David Bourget (Western Ontario)
David Chalmers (ANU, NYU)
Rafael De Clercq
Jack Alan Reynolds
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Journal of Political Philosophy 7 (4):488–497 (1999)
Kasper Lippert-Rasmussen’s interesting criticisms of the ideal of equality of opportunity for welfare provide a welcome occasion for rethinking the requirements of egalitarian distributive justice.1 In the essay he criticizes I had proposed that insofar as we think distributive justice requires equality of any sort, we should conceive of distributive equality as equal opportunity provision. Roughly put, my suggestion was that equality of opportunity for welfare obtains among a group of people when all would have the same expected welfare over the course of their lives if each behaved as prudently as it would be reasonable to expect her to behave. My specific proposal was more demanding, holding that when an age cohort reaches the onset of responsible adulthood, they enjoy equal opportunity for welfare when for each of them, the best sequence of choices that it would be reasonable to expect the person to follow would yield the same expected welfare for all, the second-best sequence of choices would also yield the same expected welfare for all, and so on through the array of lifetime choice sequences each faces. (In the jargon of my 1989 essay, equal opportunity for welfare obtains when everyone faces effectively equivalent sets of life options.)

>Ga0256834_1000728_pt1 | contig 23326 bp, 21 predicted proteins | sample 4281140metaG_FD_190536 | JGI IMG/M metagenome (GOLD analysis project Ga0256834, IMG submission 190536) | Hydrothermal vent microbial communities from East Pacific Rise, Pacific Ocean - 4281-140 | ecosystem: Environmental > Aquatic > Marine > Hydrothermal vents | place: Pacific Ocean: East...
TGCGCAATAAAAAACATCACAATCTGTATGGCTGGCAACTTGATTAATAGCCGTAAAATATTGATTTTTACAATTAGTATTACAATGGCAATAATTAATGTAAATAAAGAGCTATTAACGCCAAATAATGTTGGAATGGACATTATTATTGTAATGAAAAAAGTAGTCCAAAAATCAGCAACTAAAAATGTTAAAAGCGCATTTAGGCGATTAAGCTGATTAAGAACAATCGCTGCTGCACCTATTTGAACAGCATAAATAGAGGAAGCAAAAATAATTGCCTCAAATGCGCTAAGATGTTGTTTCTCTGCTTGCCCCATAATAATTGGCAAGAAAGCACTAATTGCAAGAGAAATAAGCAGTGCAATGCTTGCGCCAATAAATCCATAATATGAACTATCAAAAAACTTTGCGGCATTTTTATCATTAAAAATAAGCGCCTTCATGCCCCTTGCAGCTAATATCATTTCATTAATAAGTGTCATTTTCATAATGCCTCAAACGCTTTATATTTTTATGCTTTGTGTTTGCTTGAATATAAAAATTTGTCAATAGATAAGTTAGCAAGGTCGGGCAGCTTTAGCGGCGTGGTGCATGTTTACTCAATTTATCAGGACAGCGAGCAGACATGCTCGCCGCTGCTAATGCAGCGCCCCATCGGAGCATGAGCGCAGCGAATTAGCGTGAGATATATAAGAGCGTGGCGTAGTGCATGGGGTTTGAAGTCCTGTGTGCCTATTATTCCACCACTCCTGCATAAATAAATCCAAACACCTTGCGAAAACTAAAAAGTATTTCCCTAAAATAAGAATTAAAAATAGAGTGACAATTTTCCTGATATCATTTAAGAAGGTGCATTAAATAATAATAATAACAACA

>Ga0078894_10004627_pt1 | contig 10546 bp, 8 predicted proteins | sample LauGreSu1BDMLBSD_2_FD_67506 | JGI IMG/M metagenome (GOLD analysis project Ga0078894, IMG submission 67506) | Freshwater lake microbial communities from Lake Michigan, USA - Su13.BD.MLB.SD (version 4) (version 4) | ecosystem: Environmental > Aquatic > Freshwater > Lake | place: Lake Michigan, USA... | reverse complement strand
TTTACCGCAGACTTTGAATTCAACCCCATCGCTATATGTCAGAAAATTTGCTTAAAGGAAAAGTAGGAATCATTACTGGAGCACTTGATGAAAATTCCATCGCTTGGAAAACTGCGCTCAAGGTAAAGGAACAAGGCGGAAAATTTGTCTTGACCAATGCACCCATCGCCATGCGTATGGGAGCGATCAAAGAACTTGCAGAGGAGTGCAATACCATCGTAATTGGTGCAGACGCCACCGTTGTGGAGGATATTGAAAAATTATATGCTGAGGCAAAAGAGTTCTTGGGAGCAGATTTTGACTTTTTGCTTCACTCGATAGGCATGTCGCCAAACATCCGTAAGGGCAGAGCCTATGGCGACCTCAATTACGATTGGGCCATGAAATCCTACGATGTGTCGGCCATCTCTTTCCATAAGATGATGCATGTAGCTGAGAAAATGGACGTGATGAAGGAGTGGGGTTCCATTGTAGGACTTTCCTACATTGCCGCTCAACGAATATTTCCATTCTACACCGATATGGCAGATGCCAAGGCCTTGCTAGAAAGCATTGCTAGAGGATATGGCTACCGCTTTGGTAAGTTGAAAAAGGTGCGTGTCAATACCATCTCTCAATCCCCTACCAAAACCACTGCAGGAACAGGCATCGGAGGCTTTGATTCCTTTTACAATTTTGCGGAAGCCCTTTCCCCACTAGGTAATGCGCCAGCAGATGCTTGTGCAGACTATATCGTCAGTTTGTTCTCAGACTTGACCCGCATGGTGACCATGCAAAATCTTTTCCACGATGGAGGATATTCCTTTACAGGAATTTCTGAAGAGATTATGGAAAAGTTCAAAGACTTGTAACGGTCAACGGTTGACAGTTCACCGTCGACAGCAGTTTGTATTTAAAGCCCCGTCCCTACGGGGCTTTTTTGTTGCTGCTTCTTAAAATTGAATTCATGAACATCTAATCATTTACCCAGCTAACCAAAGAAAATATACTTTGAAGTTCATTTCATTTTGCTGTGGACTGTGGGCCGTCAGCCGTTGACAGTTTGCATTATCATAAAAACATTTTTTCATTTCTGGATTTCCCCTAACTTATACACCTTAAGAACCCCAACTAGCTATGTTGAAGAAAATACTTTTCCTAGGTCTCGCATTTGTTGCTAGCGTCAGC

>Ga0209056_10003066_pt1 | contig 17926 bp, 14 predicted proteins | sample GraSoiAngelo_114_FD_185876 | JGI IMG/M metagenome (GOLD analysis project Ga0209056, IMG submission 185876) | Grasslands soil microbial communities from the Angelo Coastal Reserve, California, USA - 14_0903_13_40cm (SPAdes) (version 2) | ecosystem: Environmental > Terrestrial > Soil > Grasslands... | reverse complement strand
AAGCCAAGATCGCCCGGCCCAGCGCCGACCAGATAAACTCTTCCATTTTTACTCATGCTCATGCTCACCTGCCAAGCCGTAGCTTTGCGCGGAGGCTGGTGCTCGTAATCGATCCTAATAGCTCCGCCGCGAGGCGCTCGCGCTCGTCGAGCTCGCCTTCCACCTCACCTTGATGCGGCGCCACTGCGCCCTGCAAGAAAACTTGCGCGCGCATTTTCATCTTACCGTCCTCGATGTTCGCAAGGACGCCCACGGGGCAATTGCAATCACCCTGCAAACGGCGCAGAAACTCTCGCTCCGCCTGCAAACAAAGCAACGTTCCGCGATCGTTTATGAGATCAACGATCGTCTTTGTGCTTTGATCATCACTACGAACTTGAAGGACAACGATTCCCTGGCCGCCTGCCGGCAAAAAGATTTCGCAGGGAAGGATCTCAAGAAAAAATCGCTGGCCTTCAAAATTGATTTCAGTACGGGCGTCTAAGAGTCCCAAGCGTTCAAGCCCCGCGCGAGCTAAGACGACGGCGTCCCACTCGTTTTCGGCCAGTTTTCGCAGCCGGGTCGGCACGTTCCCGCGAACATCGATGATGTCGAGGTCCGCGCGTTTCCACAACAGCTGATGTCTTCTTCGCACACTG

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Citations of this work BETA
Carl Knight (2013). Luck Egalitarianism. Philosophy Compass 8 (10):924-934.
Marc Fleurbaey & Alex Voorhoeve (2012). Egalitarianism and the Separateness of Persons. Utilitas 24 (3):381-398.
Carl Knight (2005). In Defence of Luck Egalitarianism. Res Publica 11 (1):1-10.
Carl Knight (2013). Egalitarian Justice and Expected Value. Ethical Theory and Moral Practice 16 (5):1061-1073.
Carl Knight (2011). Climate Change and the Duties of the Disadvantaged: Reply to Caney. Critical Review of International Social and Political Philosophy 14 (4):531-542.
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